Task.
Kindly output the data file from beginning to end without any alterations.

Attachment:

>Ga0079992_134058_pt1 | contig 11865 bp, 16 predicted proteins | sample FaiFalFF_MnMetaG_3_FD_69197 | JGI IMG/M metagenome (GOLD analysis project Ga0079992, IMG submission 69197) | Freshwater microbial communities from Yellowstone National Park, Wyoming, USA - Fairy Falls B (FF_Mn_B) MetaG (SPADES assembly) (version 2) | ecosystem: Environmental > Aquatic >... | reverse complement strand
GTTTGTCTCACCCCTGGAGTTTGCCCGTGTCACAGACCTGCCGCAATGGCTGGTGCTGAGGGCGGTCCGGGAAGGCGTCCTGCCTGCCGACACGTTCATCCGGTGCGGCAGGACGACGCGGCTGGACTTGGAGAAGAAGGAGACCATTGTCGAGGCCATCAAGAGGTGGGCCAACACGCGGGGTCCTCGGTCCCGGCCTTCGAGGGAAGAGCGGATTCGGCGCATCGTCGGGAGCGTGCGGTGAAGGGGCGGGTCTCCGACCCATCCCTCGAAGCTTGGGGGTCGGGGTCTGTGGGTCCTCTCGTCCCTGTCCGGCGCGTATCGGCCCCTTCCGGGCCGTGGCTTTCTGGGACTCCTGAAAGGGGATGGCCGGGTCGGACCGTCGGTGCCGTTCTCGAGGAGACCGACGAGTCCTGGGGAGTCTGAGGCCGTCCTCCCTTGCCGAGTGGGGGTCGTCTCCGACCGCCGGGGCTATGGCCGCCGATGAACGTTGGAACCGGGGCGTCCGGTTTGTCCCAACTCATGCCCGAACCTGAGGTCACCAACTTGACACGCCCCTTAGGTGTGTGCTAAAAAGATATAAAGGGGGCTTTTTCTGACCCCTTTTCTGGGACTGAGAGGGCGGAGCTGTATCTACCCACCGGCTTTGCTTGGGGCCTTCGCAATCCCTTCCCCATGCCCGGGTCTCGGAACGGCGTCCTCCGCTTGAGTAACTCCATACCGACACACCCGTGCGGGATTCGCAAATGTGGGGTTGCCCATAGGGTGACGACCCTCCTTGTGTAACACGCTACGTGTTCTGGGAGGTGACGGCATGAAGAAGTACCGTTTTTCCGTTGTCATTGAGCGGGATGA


>Ga0079992_134058_pt1 | contig 11865 bp, 16 predicted proteins | sample FaiFalFF_MnMetaG_3_FD_69197 | JGI IMG/M metagenome (GOLD analysis project Ga0079992, IMG submission 69197) | Freshwater microbial communities from Yellowstone National Park, Wyoming, USA - Fairy Falls B (FF_Mn_B) MetaG (SPADES assembly) (version 2) | ecosystem: Environmental > Aquatic >... | reverse complement strand
GTTTGTCTCACCCCTGGAGTTTGCCCGTGTCACAGACCTGCCGCAATGGCTGGTGCTGAGGGCGGTCCGGGAAGGCGTCCTGCCTGCCGACACGTTCATCCGGTGCGGCAGGACGACGCGGCTGGACTTGGAGAAGAAGGAGACCATTGTCGAGGCCATCAAGAGGTGGGCCAACACGCGGGGTCCTCGGTCCCGGCCTTCGAGGGAAGAGCGGATTCGGCGCATCGTCGGGAGCGTGCGGTGAAGGGGCGGGTCTCCGACCCATCCCTCGAAGCTTGGGGGTCGGGGTCTGTGGGTCCTCTCGTCCCTGTCCGGCGCGTATCGGCCCCTTCCGGGCCGTGGCTTTCTGGGACTCCTGAAAGGGGATGGCCGGGTCGGACCGTCGGTGCCGTTCTCGAGGAGACCGACGAGTCCTGGGGAGTCTGAGGCCGTCCTCCCTTGCCGAGTGGGGGTCGTCTCCGACCGCCGGGGCTATGGCCGCCGATGAACGTTGGAACCGGGGCGTCCGGTTTGTCCCAACTCATGCCCGAACCTGAGGTCACCAACTTGACACGCCCCTTAGGTGTGTGCTAAAAAGATATAAAGGGGGCTTTTTCTGACCCCTTTTCTGGGACTGAGAGGGCGGAGCTGTATCTACCCACCGGCTTTGCTTGGGGCCTTCGCAATCCCTTCCCCATGCCCGGGTCTCGGAACGGCGTCCTCCGCTTGAGTAACTCCATACCGACACACCCGTGCGGGATTCGCAAATGTGGGGTTGCCCATAGGGTGACGACCCTCCTTGTGTAACACGCTACGTGTTCTGGGAGGTGACGGCATGAAGAAGTACCGTTTTTCCGTTGTCATTGAGCGGGATGA